Why They Knew They Were Onto Something Big With 'Psychocandy'

19 February 2016 | 3:06 pm | Steve Bell

"We were aware at the time that it wasn't going to be a record that would come out in November and be forgotten in July."

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Just over 30 years ago — in November 1985 to be precise — Scottish rockers The Jesus & Mary Chain released their debut album
, one of those rare breed of records whose title accurately sums up its contents: a stunning diorama of bubblegum and pop music dragged through a wringer of distortion and noise, the results unlike anything that had existed before.

Formed by guitarist brothers William and Jim Reid in the town of East Kilbride in 1980, The Jesus & Mary Chain initially spun their wheels for a few years, but once they decamped to London and joined forces with Primal Scream's Bobby Gillespie (who became their drummer) and industry figure Alan McGee (who became their manager) they took the world by storm with this thrilling opening gambit. Psychocandy is now universally accepted as a seminal statement in alternative rock, but in 1985 only the band themselves knew their potential.

"We thought, 'Well, we're on a fast track to nowhere and if we're going to do this thing with music we'd better really get our shit together.' "

"We had pretty high expectations to be honest with you," recalls Jim Reid of their Psychocandy-era mindset. "We had the bunch of songs and we did feel quite confident — we felt we were making a record that was going to have lifespan. Thirty years would have probably blown our minds, but we were aware at the time that it wasn't going to be a record that would come out in November and be forgotten in July. We knew that we had something that was a bit different from the normal, so we were quietly confident I suppose."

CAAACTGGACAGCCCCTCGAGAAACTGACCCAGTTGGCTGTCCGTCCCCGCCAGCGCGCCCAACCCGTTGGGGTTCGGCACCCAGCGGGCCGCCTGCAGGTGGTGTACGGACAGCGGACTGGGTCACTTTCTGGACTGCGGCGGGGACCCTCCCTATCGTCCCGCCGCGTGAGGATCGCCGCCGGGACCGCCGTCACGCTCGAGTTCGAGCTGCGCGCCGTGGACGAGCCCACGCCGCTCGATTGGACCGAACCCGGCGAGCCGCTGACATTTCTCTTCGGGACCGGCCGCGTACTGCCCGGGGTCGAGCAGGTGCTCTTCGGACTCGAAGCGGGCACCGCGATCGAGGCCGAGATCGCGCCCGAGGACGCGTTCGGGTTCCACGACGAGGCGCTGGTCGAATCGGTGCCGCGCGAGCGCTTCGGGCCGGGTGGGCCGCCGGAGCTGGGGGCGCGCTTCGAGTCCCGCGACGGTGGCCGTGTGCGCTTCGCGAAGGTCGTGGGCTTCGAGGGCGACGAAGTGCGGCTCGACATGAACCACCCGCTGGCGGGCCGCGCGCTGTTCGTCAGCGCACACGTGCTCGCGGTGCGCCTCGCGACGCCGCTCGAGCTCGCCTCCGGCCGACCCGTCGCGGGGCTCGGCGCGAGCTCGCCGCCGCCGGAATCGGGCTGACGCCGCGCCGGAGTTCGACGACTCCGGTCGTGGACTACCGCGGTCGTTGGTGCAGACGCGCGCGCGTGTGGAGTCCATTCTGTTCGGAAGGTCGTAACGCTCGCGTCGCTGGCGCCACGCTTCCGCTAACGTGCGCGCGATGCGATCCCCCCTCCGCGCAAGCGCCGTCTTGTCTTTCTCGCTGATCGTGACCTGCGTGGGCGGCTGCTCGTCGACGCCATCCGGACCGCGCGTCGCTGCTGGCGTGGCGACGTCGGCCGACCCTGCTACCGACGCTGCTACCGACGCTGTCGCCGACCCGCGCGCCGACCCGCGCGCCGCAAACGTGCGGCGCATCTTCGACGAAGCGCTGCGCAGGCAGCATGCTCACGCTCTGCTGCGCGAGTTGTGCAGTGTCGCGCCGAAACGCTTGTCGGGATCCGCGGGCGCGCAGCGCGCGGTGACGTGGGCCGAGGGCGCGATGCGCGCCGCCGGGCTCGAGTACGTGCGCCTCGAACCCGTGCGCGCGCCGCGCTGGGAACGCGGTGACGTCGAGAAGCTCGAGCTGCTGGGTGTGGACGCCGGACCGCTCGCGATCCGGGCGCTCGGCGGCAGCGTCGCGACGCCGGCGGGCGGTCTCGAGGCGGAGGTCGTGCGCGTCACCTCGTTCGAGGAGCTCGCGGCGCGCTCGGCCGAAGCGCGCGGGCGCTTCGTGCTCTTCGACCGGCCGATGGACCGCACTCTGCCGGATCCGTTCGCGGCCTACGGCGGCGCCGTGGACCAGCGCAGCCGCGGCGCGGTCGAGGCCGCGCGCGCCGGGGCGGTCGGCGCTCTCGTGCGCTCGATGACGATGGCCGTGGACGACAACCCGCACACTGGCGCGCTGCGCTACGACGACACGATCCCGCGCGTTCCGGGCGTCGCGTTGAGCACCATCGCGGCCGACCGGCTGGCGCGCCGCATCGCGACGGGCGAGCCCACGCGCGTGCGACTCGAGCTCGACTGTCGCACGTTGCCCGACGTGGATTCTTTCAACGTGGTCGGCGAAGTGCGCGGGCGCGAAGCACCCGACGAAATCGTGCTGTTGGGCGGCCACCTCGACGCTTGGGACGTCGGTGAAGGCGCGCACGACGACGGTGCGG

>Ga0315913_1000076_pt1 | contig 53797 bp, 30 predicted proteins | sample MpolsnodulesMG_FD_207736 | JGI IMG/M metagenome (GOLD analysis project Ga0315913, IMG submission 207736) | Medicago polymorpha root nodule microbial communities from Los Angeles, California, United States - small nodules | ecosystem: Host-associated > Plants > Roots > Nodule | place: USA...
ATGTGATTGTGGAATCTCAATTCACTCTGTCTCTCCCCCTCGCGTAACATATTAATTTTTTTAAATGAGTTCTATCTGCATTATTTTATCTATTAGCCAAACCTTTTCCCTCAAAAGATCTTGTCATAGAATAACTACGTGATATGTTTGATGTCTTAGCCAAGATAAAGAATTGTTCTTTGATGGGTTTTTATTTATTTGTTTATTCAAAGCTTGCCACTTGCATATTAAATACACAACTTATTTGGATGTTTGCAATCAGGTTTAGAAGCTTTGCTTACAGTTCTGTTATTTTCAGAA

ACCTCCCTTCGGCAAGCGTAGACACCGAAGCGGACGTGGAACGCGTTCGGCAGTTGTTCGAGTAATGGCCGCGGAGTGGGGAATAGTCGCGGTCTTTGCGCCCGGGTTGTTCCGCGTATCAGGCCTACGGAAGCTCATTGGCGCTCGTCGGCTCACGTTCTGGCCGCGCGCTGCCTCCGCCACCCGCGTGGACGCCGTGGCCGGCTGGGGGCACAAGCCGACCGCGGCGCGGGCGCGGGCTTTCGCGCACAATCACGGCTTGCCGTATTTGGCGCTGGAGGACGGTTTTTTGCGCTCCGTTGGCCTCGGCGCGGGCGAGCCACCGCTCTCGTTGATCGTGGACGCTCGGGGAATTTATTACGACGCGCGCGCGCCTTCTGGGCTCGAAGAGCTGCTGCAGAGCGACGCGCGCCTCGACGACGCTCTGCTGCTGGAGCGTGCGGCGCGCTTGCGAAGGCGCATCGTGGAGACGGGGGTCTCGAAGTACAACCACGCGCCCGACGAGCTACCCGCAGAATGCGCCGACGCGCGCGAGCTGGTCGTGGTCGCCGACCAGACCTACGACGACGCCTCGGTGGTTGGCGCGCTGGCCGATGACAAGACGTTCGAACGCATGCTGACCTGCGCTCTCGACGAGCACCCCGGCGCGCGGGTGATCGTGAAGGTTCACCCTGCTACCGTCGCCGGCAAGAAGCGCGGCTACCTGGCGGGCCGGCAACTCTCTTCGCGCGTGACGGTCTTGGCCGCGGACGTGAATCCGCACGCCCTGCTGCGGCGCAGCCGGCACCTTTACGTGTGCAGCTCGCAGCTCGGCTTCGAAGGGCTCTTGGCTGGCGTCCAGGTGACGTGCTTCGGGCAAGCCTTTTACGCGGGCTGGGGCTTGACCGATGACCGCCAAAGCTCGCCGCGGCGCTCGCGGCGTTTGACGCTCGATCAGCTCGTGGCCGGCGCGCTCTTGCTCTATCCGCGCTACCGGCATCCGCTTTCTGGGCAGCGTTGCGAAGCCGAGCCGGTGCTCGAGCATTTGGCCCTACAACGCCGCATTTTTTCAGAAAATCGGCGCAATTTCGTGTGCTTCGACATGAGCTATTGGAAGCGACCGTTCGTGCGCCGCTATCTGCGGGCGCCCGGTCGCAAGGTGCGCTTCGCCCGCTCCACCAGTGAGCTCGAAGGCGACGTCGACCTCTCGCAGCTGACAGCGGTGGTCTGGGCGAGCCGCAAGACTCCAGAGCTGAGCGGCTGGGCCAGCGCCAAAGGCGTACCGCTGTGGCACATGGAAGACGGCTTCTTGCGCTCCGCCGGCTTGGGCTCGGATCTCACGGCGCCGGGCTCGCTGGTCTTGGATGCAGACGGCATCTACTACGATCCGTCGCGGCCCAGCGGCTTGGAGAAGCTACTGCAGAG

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The mid-'80s is often remembered as a musical wasteland, but as the Mary Chain were taking their cues from yesteryear, they effectively existed outside of that era.

"We were into a lot of American bands that no longer existed," Reid continues. "Our influences were more things like Iggy & The Stooges and stuff like that. Suicide did still exist but we were only into what they were doing in the '70s, and obviously [we loved] The Velvet Underground and '60s garage bands like The 13th Floor Elevators. We were into all sorts of different music, and at that time we were big time into Dusty Springfield and stuff like that. It may not come across in the music but we loved Burt Bacharach and we loved Nancy Sinatra — it was all there for the taking and we took."

It helped that the Reid brothers had been bouncing music off each other for years and enjoyed shared tastes, even if this bond did take a while to develop.

"William's three years older that I am so he kinda got there first for most of those things, but by the time punk came along we were both at the right age to appreciate that, so punk kinda brought us together I think," Jim remembers. "Even before that we were both into glam-rock and stuff like that, but punk was the thing that brought us together not just musically but we started to become kinda closer then as well. I guess I wasn't the annoying kid brother so much anymore, by the time you get to 15 or 16 there's not that big a difference from an 18- or 19-year-old, so punk kinda brought the idea of us forming a band to the table as well.

"We started to realise that it wasn't just guys from other planets who started bands, it could be two little pipsqueaks from East Kilbride and that was enormously exciting. We talked about starting this punk band which never really came together, and in '82/'83 we thought, 'Well, we're on a fast track to nowhere and if we're going to do this thing with music we'd better really get our shit together,' and that was it."

And while they may have been just too young to experience the punk era firsthand they certainly embraced its 'fuck you' ethos: The Jesus & Mary Chain's gigs in the lead-in to Psychocandy's release were marred by acrimony, chaos and violence.

"It was pretty mental back then," Reid marvels. "The first stages of that period were quite exciting I guess, but then it started to become almost a bit too predictable — you'd go to your show and people would come armed with fucking crowbars and baseball bats, and you'd think, 'Well, this is not really what we'd intended.' So we basically decided to nip that in the bud and we went away for about six months and didn't play live anywhere and just hoped that when we came back that would have blown over. And we did, it had, and that was quite a relief."